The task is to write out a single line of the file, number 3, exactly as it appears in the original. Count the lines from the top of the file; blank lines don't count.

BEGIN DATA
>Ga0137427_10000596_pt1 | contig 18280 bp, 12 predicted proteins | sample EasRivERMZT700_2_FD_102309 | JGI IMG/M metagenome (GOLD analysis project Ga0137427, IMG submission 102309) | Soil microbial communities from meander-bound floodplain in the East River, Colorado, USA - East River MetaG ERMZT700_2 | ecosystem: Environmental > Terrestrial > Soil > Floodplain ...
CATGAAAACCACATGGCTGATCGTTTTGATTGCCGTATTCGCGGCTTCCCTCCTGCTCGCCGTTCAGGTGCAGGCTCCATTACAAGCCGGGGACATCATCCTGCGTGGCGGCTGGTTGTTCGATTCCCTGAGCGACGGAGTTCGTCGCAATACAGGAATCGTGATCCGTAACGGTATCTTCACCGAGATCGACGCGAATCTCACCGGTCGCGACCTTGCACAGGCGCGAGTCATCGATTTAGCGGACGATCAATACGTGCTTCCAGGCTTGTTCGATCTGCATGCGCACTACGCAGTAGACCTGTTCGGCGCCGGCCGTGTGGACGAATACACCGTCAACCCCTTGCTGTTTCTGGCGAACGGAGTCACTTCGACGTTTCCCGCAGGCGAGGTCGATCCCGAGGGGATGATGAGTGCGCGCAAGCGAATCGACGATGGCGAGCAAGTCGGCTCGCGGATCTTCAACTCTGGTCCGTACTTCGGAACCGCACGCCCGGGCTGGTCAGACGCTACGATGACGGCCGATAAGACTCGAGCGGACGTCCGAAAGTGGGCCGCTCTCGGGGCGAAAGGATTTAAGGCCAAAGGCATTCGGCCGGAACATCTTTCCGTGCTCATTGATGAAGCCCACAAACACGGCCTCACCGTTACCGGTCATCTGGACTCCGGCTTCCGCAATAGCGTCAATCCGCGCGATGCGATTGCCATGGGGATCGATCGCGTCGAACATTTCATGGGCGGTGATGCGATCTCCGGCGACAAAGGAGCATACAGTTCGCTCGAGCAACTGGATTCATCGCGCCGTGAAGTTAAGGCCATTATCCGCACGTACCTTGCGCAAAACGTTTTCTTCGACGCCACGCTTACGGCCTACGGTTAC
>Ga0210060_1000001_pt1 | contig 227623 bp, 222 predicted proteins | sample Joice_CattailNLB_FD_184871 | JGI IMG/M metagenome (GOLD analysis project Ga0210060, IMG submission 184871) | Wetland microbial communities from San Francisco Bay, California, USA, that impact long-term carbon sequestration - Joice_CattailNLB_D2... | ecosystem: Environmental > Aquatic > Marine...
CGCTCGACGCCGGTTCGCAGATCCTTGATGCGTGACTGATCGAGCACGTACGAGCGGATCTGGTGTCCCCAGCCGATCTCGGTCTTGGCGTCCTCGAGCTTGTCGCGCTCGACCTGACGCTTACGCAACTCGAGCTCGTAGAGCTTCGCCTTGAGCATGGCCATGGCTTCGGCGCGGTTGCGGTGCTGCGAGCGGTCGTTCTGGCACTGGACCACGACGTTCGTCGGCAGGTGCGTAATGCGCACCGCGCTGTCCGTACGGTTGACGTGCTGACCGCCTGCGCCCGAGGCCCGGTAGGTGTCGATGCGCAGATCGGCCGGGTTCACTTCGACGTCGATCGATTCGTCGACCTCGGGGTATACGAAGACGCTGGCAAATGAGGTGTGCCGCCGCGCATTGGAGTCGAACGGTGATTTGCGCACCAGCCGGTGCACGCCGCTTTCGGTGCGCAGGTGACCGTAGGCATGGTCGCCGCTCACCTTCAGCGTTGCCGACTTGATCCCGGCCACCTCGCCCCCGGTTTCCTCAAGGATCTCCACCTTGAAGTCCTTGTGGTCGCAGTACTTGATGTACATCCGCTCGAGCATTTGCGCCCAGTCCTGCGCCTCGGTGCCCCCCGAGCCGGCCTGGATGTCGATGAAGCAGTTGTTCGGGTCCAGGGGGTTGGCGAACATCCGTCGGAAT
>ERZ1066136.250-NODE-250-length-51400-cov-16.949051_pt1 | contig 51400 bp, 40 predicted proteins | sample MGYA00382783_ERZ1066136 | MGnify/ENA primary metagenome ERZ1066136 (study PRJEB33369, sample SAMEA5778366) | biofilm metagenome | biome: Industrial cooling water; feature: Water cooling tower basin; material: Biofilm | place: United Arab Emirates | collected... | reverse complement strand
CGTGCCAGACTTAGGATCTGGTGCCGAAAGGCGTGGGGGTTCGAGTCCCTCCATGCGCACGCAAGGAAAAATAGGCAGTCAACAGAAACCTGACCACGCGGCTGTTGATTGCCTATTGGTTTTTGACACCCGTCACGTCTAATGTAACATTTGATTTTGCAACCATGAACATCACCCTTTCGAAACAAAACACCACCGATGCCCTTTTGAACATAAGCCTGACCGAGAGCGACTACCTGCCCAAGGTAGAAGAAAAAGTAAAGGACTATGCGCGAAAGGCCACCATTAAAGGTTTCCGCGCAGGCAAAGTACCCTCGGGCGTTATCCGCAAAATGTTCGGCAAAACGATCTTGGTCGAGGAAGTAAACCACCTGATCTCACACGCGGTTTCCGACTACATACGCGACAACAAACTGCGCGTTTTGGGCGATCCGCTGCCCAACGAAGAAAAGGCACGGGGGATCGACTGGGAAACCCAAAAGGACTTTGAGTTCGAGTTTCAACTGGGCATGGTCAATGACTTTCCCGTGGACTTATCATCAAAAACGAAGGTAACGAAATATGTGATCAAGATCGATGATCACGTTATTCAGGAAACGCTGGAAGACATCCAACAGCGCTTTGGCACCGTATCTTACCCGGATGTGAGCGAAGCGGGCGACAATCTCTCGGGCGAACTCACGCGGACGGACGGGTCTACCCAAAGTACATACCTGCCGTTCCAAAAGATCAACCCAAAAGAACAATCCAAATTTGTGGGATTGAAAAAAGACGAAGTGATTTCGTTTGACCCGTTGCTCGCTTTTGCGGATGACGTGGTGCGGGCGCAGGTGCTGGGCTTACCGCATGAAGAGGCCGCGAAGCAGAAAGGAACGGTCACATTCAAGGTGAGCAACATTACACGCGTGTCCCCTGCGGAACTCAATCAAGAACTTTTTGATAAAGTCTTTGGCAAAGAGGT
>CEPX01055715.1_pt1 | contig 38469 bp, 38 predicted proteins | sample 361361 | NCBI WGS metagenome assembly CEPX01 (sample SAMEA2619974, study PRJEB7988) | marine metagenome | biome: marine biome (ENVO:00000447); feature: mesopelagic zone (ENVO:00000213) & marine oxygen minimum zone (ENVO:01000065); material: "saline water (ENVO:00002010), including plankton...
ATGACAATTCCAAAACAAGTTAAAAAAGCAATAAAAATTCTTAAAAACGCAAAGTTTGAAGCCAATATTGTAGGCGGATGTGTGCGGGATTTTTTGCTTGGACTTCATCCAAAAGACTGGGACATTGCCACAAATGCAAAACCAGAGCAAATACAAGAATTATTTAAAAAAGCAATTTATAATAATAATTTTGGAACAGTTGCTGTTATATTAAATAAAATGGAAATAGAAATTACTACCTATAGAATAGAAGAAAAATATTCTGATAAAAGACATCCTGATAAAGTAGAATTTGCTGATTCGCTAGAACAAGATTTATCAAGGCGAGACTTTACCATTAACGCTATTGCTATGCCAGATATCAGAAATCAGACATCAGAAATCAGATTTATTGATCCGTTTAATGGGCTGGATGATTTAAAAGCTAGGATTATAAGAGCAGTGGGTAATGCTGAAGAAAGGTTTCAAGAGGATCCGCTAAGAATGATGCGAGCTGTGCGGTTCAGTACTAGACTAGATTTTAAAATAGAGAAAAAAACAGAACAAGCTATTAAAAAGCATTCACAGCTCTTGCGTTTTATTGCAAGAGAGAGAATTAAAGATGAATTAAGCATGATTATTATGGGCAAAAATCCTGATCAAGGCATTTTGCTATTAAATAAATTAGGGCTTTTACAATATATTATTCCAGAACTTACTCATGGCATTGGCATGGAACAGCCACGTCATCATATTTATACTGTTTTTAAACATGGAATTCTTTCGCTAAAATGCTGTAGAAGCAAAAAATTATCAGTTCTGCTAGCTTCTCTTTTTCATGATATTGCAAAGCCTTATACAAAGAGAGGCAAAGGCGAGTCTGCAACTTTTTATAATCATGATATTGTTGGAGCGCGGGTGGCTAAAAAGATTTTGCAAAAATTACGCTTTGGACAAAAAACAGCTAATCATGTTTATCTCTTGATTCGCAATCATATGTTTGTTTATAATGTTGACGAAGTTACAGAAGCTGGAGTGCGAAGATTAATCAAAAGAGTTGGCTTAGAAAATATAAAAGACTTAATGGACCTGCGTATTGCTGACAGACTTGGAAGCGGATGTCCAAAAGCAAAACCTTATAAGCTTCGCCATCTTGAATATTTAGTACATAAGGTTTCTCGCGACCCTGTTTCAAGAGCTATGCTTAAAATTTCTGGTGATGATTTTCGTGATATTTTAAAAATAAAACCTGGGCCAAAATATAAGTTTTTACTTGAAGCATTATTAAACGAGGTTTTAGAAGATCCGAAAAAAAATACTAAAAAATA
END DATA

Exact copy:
>Ga0210060_1000001_pt1 | contig 227623 bp, 222 predicted proteins | sample Joice_CattailNLB_FD_184871 | JGI IMG/M metagenome (GOLD analysis project Ga0210060, IMG submission 184871) | Wetland microbial communities from San Francisco Bay, California, USA, that impact long-term carbon sequestration - Joice_CattailNLB_D2... | ecosystem: Environmental > Aquatic > Marine...